Date of Award
Master of Arts
The central thesis of this study is that the Supreme Court, after a half-century of incrementally developing "zones" of privacy protection through the various guaran tees in the Bill of Rights, has arrived at a distinct, inde pendent "right of privacy" with the potentiality of pro tecting privacy in a broad range of situations. The Court has, at least since its Griswold decision in 1965, been developing a substantive, due process right to privacy in the areas of marriage, family, conception, and abortion. Although the privacy right's perimeters have yet to be determined, its new "substantive" nature lends itself to the protection of a myriad of other liberties involving personal conduct . However, the Court has shown that the right to privacy cannot be absolute, but must be weighed against the subordinating interest of the state in invading individual and group privacy . In other words, the "right to privacy" has become a basic part of the theory that government is an institution of limited powers that must meet a heavy burden of justification when it interferes with the freedom of its citizens.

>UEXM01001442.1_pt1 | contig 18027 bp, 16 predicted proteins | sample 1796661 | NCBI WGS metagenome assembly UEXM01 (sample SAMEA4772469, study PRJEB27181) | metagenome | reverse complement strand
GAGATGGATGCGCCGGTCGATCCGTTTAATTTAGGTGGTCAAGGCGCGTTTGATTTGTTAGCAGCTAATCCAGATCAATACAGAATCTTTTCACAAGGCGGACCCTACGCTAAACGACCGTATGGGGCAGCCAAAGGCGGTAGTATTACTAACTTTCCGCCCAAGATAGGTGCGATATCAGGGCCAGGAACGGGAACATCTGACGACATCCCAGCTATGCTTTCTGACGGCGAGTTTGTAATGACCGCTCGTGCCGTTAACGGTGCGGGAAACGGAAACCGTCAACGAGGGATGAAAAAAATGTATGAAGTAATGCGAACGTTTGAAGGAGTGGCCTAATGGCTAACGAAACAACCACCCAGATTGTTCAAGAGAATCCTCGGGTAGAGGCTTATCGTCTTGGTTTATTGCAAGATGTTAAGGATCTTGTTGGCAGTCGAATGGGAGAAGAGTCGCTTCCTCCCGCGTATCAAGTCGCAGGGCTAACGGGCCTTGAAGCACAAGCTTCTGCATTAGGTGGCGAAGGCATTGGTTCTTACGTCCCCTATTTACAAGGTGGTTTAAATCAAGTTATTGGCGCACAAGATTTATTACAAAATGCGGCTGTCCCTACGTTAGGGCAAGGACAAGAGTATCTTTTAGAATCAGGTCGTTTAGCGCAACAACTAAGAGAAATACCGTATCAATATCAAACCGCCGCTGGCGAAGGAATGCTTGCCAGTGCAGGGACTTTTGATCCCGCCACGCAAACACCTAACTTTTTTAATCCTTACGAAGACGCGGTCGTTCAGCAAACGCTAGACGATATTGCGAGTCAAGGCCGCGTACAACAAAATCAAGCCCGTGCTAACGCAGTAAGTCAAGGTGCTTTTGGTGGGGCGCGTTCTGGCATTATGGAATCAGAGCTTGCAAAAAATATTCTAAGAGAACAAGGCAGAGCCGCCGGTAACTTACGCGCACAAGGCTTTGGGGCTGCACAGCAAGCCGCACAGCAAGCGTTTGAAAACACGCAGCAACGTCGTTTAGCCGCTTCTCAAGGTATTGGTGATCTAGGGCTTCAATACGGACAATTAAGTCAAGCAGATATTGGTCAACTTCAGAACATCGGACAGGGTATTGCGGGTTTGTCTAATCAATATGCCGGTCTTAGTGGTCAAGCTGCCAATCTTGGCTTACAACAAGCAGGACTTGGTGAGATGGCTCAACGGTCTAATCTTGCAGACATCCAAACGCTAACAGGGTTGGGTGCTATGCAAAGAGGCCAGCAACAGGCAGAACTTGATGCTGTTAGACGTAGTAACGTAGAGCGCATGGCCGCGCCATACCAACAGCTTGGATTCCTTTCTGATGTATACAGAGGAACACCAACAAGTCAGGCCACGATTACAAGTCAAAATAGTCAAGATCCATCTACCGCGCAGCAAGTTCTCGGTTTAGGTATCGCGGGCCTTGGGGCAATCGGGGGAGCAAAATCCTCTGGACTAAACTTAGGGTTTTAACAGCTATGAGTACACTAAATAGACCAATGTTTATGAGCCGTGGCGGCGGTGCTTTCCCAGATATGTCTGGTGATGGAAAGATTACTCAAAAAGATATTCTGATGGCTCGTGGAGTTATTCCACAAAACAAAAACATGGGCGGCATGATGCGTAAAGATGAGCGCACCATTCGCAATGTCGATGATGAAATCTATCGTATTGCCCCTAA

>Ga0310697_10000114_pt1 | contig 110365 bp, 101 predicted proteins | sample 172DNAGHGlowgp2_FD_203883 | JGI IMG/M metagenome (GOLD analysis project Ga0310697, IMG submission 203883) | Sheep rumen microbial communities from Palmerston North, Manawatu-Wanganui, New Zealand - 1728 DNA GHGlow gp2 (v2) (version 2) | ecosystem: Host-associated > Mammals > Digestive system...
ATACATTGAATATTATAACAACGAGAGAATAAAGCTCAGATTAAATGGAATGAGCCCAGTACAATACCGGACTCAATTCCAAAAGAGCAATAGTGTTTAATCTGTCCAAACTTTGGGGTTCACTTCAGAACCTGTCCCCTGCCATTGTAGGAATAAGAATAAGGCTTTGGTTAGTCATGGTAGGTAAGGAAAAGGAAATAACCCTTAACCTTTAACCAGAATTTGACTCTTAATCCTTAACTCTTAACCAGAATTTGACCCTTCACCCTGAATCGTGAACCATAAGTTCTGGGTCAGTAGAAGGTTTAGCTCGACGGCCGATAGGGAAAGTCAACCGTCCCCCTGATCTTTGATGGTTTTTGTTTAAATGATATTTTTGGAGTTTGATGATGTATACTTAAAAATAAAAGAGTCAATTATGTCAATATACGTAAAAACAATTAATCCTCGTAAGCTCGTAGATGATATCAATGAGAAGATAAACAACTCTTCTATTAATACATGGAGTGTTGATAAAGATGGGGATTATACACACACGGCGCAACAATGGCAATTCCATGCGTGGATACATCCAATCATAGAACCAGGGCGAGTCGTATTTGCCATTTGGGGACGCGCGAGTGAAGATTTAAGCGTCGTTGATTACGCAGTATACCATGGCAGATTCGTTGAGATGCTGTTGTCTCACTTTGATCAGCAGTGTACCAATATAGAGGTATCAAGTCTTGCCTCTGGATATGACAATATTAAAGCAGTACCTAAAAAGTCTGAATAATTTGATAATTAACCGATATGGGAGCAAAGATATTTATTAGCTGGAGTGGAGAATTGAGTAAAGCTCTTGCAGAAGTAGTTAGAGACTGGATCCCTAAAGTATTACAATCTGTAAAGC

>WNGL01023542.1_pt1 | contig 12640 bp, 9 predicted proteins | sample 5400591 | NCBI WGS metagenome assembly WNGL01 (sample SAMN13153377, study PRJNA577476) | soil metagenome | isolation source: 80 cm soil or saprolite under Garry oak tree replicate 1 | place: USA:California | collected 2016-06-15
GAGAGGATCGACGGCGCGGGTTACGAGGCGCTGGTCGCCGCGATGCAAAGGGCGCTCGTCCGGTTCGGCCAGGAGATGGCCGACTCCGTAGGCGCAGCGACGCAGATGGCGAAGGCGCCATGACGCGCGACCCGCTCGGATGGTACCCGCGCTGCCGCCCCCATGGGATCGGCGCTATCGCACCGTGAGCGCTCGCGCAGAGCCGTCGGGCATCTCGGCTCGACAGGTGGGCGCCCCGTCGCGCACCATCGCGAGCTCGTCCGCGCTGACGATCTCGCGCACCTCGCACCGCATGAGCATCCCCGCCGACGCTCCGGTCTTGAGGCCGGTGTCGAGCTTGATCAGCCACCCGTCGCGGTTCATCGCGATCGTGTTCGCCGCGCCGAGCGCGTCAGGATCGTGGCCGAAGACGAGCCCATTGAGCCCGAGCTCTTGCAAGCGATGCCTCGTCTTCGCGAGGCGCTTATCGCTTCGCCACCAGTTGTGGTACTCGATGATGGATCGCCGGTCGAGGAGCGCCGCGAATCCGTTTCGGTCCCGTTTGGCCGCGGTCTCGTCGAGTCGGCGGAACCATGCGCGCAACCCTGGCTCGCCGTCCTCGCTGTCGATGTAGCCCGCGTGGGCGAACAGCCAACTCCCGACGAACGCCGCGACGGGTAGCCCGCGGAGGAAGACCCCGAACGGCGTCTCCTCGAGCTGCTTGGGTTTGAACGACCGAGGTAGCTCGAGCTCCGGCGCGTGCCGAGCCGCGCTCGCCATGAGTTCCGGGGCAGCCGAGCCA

Martin, Elizabeth P., "The United States Supreme Court and the protection of individual privacy" (1974). Master's Theses. 375.